There have been major changes to the criteria in comparison with previous years. The old set of criteria were mainly derived from the GRI and IIRC guidelines. By contrast, the latest set of criteria reflect the most recent developments in reporting social information.
Among other things, the formulation of the criteria has been based on the Sustainable Development Goals, the EU Directive on non-financial information (EUD NFI), the OECD Guidelines for Multinational Enterprises, the Corporate Governance Code and the Natural Capital Protocol, as well as on climate-related financial disclosures and chain transparency.
The amended criteria place more emphasis on:
- actions, decisiveness and content;
- future orientation in the light of the continuous improvement process;
- the context in which an organisation is active, also regarding strategic objectives;
Fewer criteria and more focus on content
The current set of criteria has been reduced from 40 to 20, which decreases the time pressure on completing the benchmark. As a result, the maximum number of points to be achieved by an organisation has also halved from 200 to 100.
The scoring of different elements in the reporting has been altered to prioritise its content over its quality or layout. In the past, both the content-oriented and the quality-oriented standards framework were worth 50% of the points. After this year's changes, the content-oriented standards framework will be awarded 65% of the points and the quality-oriented standards framework 35%.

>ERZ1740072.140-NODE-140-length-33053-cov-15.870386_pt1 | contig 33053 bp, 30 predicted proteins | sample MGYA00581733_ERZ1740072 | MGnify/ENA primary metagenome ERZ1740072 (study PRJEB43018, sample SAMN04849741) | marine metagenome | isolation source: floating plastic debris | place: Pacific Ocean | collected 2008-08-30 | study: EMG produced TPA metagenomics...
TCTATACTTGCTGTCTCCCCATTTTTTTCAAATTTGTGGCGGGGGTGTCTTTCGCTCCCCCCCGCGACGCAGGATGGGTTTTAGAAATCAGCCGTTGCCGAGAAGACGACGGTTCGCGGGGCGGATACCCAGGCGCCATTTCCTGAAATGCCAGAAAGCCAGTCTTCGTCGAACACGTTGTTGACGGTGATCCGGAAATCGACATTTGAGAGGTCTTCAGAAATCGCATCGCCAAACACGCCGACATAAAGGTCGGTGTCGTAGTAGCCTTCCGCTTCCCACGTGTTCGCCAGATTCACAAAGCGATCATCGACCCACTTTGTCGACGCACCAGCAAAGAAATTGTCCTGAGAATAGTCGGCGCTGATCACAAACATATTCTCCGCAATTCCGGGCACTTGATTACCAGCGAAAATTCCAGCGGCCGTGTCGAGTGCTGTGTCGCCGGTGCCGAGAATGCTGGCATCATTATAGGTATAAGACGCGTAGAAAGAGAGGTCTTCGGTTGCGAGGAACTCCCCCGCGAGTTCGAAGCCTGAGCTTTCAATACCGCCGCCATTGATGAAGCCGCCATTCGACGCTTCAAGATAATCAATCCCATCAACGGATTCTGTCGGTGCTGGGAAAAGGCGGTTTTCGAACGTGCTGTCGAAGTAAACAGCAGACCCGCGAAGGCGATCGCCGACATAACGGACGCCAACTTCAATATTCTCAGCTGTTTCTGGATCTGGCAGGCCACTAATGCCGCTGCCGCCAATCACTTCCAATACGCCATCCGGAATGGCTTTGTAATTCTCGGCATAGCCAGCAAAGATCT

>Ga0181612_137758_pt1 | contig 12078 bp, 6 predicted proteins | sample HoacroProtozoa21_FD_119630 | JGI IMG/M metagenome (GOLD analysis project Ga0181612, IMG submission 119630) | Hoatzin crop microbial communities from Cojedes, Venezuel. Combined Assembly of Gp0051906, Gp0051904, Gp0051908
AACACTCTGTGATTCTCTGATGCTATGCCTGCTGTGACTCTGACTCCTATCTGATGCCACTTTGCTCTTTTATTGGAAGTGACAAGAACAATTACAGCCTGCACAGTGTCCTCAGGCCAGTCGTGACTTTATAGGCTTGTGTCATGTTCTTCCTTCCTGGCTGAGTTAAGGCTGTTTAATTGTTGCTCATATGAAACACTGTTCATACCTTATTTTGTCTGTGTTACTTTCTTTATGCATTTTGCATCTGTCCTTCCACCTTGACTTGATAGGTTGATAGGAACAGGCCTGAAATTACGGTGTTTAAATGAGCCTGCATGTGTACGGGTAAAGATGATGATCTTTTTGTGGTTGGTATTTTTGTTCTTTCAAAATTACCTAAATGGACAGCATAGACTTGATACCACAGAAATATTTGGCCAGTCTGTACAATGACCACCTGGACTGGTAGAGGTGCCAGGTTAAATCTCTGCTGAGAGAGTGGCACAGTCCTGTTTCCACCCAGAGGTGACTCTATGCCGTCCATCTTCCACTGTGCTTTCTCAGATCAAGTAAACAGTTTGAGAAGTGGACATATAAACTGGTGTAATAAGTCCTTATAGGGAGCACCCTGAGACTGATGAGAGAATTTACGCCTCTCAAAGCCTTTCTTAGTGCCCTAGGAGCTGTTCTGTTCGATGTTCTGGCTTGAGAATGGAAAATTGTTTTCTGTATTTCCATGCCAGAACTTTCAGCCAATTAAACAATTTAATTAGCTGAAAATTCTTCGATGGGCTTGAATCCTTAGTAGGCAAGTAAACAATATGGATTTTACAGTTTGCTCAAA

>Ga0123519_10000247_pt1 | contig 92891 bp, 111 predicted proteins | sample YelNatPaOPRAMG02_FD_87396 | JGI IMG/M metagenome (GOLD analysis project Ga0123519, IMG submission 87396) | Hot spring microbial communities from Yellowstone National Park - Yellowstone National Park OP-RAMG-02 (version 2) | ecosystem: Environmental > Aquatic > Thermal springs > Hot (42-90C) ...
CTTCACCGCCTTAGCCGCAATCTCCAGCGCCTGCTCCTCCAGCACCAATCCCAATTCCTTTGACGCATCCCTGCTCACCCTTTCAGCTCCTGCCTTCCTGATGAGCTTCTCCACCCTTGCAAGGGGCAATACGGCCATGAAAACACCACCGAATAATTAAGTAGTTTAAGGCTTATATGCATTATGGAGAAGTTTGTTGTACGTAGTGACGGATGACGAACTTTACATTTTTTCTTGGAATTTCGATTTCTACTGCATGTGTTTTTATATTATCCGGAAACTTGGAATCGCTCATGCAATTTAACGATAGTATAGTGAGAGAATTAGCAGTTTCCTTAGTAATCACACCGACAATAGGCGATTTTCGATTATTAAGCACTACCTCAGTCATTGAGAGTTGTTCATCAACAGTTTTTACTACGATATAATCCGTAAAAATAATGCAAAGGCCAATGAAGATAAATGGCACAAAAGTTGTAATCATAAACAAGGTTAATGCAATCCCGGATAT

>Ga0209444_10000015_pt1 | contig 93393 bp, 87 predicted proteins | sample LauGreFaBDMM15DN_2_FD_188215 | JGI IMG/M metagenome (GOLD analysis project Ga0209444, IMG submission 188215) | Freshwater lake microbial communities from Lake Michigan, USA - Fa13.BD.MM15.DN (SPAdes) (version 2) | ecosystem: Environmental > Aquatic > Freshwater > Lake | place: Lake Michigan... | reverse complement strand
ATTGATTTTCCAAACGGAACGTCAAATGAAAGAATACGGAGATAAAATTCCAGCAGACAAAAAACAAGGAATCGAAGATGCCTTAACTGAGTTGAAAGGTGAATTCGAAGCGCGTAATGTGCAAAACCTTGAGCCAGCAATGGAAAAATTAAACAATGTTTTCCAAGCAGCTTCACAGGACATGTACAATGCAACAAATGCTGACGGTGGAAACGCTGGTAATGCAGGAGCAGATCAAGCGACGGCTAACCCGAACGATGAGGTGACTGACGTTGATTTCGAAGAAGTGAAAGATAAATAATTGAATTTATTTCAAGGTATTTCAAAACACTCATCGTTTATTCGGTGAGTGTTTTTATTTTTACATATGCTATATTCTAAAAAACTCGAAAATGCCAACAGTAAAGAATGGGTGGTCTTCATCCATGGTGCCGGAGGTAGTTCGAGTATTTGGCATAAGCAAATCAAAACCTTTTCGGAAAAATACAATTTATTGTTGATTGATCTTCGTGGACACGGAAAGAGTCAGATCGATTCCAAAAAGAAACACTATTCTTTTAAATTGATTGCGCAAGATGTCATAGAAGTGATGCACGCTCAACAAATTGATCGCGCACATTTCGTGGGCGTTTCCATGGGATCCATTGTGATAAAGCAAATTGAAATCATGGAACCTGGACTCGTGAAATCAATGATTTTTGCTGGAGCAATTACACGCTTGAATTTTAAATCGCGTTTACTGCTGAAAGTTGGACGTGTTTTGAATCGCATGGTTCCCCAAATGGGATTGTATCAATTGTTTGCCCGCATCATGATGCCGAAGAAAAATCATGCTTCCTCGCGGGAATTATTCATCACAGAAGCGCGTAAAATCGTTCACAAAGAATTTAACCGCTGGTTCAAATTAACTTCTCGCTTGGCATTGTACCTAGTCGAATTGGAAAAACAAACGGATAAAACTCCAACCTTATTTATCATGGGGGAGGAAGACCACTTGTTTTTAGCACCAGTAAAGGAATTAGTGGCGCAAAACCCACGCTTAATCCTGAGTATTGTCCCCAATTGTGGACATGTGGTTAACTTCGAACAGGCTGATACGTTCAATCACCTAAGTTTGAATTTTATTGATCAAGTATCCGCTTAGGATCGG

Sectors and relevant score
Based on a materiality analysis for each sector and the risk analysis for the CSR sector, individual criteria with a 5-point maximum have been designed per sector. These criteria increase the differentiation between the various sectors and the material aspects of relevance in each.
Added in 2019 are not only the sector criteria but also the option for organisations to select “not applicable” for a number of criteria. If the party performing the Transparency Benchmark assesses and approves the explanation of the relevant criterion, it will not count towards the score.
The addition of the category “not applicable” means that the full score of 100 points is no longer available to all participating organisations. As a result, it has been decided from next year on to use a relative/percentage score, which divides the number of points obtained by the maximum number of points possible.
The criteria of the Transparency Benchmark were updated in 2014, when alignment was sought with both the Integrated Reporting Framework of the International Integrated Reporting Council (IIRC) and the next-generation G4 guidelines of the Global Reporting Initiative (download overview).
There have been major changes to the 2019 criteria in comparison with previous years. The old set of criteria were mainly derived from the GRI and IIRC guidelines. By contrast, the latest set of criteria reflect the most recent developments in reporting social information. Among other things, the Sustainable Development Goals and chain transparency have been awarded greater prominence in the new criteria, while elements have also been added from the EU Directive on non-financial information (EUD NFI), the OECD Guidelines for Multinational Enterprises, the Corporate Governance Code, the Natural Capital Protocol and climate-related financial disclosures.